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Beware: Criminals Sell Counterfeit Postage Stamps Online

Under new rule, postal officials may destroy mail shipped with fakes

spinner image two united states postage stamp  the real stamp is on the left and in the background as a repeated pattern and the counterfeit stamp is on the right
Courtesy USPS

A Forever stamp now costs 68 cents, a price that may tempt some bargain hunters to look for discounted stamps online. Unfortunately, that’s a good way to end up with counterfeit U.S. postage. A growing crime involves fake U.S. stamps printed overseas and smuggled into this country for sale online. The fraudulent activity hits the U.S. Postal Service (USPS) with multimillion-dollar revenue losses and leaves unwitting buyers stuck with worthless fake postage. 

Increase in fakes 

The counterfeiting of U.S. Forever stamps — which can be used to mail a one-ounce letter “forever,” even if prices rise — grew exponentially in 2021, says Jay Bigalke, editor in chief of Linn’s Stamp News in Ohio. U.S. flag stamps are most often counterfeited, according to Bigalke, as are many commemoratives. In 2023 he published a catalog of about 750 different Forever counterfeits, most from the last 10 years. Since then he’s identified at least 200 more. “It’s hard to keep up,” he says. 

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USPS confirms the recent uptick in fake-stamp schemes: “Within the past three years there has been an increase in sort of high-quality counterfeits originating overseas,” says Michael Martel, a postal inspector and agency spokesman for the U.S. Postal Inspection Service, USPS’s law enforcement arm.

Fake postage labels on packages is another problem. A 50-year-old Los Angeles woman who ran a shipping-and-postage firm was charged last year for allegedly using counterfeit postage to ship more than 9 million pieces of mail over six months in a scam that authorities said cost USPS more than $60 million.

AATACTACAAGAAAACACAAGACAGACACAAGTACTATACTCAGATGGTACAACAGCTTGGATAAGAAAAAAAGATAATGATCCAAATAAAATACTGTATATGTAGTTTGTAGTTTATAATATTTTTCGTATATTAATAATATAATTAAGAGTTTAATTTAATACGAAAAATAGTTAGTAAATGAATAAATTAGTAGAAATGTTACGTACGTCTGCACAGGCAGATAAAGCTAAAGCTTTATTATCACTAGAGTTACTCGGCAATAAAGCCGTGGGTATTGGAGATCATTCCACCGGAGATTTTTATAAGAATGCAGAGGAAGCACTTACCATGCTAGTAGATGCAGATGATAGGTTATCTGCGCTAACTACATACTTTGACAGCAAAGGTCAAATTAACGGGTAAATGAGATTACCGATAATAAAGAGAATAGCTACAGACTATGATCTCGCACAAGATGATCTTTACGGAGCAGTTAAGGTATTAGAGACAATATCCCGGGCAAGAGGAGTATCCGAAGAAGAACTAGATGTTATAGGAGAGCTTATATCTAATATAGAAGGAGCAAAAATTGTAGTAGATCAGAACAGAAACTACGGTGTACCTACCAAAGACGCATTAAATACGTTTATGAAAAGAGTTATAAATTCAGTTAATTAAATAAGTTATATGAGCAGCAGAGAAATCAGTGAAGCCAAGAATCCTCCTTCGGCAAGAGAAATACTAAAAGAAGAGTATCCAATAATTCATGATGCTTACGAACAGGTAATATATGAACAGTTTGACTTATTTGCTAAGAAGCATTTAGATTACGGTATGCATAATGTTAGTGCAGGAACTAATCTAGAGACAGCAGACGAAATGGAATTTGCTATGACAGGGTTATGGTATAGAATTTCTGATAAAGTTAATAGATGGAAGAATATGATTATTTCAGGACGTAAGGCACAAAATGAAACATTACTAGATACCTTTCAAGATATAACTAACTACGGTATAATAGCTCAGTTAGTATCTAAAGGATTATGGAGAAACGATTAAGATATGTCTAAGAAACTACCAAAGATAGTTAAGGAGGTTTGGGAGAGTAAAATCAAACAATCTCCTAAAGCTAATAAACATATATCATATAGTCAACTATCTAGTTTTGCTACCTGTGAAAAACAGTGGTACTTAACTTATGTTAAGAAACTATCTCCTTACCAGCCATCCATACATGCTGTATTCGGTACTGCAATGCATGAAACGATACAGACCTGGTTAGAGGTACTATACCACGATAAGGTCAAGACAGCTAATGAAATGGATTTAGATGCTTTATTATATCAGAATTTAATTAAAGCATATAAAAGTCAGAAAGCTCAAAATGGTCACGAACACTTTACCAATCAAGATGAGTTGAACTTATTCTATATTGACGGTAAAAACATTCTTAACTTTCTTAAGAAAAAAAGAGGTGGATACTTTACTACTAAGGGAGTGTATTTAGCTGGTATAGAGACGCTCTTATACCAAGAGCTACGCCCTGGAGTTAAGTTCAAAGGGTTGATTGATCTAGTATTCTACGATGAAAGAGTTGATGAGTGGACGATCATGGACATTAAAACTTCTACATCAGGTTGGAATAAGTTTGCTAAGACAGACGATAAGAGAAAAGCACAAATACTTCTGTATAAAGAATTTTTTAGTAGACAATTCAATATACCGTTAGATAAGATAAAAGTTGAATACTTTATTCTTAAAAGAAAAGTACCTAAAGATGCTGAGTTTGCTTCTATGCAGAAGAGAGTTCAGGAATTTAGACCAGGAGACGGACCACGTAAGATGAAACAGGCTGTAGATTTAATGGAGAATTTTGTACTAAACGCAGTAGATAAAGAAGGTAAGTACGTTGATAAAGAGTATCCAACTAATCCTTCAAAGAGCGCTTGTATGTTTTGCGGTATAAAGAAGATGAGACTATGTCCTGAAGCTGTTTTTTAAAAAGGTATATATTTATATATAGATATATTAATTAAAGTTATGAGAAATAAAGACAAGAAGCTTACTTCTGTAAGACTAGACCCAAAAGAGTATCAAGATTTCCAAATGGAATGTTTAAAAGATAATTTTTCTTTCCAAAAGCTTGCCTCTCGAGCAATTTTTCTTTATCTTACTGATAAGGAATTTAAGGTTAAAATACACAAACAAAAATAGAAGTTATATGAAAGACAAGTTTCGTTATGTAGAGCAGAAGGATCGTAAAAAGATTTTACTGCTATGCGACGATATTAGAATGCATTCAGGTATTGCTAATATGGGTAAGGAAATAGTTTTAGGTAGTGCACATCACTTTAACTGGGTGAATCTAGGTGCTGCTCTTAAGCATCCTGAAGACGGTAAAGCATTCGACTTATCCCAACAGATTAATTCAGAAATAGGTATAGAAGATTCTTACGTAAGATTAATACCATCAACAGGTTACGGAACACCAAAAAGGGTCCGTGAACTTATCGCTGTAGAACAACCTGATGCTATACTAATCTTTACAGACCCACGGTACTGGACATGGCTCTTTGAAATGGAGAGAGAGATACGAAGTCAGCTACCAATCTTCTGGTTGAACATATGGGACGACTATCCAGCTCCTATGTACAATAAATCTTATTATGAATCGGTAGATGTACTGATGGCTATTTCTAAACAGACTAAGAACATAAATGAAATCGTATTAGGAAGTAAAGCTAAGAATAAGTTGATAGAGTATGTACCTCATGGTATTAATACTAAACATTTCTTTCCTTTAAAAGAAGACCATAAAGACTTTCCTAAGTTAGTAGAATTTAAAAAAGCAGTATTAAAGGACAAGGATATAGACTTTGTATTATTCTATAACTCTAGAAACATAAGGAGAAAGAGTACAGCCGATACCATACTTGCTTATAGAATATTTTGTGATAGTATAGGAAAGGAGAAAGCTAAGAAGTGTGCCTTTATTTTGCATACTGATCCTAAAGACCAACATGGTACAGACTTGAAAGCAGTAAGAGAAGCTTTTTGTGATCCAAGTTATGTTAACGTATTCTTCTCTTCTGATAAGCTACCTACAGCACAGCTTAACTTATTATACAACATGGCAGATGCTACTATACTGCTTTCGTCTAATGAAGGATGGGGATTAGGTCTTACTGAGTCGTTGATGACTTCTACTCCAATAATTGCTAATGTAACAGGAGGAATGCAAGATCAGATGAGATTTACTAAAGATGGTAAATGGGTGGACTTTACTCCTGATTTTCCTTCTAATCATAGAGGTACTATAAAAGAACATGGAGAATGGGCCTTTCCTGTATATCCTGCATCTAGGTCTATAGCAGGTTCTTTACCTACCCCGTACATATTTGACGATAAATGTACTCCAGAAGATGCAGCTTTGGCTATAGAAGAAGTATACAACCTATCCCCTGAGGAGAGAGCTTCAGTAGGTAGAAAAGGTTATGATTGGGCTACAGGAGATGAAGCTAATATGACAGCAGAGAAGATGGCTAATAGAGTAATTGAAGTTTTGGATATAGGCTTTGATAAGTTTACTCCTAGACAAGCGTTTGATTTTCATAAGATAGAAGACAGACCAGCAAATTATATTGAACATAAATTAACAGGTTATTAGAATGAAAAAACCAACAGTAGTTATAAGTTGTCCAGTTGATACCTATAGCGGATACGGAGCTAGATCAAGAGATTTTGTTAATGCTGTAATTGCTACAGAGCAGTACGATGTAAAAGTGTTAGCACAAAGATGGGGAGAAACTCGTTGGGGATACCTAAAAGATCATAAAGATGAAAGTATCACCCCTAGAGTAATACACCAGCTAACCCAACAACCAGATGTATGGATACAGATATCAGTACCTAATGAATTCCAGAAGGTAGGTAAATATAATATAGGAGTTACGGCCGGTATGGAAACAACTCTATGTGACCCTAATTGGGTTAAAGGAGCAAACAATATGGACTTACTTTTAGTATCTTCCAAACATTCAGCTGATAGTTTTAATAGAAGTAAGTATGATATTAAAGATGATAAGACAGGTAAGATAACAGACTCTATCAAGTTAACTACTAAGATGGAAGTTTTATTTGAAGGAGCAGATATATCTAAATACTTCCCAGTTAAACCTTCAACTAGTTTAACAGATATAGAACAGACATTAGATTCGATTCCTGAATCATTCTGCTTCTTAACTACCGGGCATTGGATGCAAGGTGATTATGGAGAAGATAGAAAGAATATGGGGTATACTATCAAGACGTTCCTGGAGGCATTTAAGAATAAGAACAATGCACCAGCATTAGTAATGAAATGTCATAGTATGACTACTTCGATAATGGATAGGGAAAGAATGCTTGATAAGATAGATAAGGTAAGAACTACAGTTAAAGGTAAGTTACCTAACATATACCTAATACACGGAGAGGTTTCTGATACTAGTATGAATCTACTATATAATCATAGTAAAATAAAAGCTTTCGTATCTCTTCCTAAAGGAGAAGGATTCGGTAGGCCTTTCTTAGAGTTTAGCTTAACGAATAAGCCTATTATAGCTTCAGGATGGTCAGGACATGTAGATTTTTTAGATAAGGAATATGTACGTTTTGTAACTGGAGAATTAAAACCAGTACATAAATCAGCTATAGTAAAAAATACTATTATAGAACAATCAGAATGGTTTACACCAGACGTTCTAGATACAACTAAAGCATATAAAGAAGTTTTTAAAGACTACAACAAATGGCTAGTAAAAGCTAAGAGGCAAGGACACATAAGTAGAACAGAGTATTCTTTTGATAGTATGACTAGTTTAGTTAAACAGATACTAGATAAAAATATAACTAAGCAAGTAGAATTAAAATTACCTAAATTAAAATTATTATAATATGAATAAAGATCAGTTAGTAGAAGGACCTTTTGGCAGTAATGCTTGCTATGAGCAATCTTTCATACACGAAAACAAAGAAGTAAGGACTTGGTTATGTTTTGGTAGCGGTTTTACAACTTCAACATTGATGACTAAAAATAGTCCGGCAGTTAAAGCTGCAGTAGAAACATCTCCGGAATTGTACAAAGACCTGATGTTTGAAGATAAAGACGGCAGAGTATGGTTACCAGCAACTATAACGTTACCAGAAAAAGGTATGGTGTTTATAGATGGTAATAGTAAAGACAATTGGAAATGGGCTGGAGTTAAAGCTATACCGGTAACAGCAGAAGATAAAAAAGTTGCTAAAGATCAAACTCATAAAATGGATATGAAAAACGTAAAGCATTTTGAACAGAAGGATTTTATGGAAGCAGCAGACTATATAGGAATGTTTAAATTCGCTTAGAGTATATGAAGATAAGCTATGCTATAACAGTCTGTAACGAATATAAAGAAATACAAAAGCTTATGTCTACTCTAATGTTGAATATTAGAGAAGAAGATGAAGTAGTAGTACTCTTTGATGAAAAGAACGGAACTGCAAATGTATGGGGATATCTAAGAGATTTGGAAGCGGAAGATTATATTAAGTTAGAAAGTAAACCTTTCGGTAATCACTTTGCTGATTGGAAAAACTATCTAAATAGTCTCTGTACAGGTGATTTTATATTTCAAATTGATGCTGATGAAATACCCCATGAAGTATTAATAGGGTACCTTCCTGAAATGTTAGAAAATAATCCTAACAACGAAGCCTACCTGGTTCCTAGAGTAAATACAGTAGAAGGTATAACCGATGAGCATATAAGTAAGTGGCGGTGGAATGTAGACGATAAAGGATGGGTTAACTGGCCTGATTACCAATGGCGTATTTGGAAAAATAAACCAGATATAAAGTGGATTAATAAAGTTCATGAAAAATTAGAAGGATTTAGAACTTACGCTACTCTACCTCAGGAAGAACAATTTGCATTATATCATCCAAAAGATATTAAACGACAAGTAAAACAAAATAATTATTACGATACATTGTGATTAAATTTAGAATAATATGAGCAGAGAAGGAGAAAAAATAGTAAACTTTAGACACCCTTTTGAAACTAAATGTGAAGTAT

Fighting postage fraud

spinner image two images on the left is an actual postage stamp and on the right is a fake version of lower quality
The stamp on the left is genuine; the one on the right is fake.
Amos Media Co.

Last year a new rule to attack the problem took effect, allowing USPS to consider mail affixed with counterfeits “abandoned,” and then destroy it. USPS spokesman Albert Ruiz declined to say definitively whether, under the new rule, any such mail had been destroyed. The good news: Some perpetrators do get caught. A South Carolina case resulted in guilty pleas last year from Bruce and Lisa Quimby, who purchased counterfeit Forever stamps from China to sell online. Authorities said the pair stole $609,900 from buyers of the fake postage.

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How to tell if stamps are fake

Technical advances in printing mean it’s “pretty difficult” to distinguish a real stamp from a fake “unless you really, really, really know what to look for,” say Bigalke, who adds that counterfeiters even have been able to replicate coding on stamps to “trick” postage-cancellation machines so the devices don’t reject the mailings. USPS says it uses several methods and indicators to determine if postage is counterfeit, but won’t reveal details, which could “enable the creation of counterfeit postage,” officials say.

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But there are a few red flags for fake stamps, including:

  • They are advertised at more than 20 percent below the list price. “Anything, when you’re talking 20, 30, 40, 50 percent off the face value … is more than likely fraud,” Martel says.
  • They have a foul, plastic smell, since they’re made with cheap ink, according to Bigalke.

How to purchase genuine postage

What to do if you have bought counterfeit stamps

spinner image screenshot of a fraudulent facebook ad for fake postage stamps at a reduced price with the word scam stamped on top of it
AARP

Ken Martin, a director of the American Philatelic Society in Pennsylvania, says it’s tough for victims of these scams to get their money back, although he had a colleague who he says got lucky after buying hundreds of deeply discounted Love stamps online last year for invitations to her son’s wedding. After the fakery was discovered, she got a refund from the e-commerce platform that sold the fraudulent postage. “I know a lot of people who have not gotten money back,” since they probably bought counterfeits from “completely fraudulent websites,” Martin says.

Under the new rule, items found in the mail bearing counterfeit postage “will be considered abandoned and disposed of at the discretion of the Postal Service.”

Report counterfeit stamps at www.uspis.gov/report or by calling its fraud hotline: 800-372-8347.

USPS offers more information on counterfeit stamps online.

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spinner image cartoon of a woman holding a megaphone

Have you seen this scam?

  • Call the AARP Fraud Watch Network Helpline at 877-908-3360 or report it with the AARP Scam Tracking Map.  
  • Get Watchdog Alerts for tips on avoiding such scams.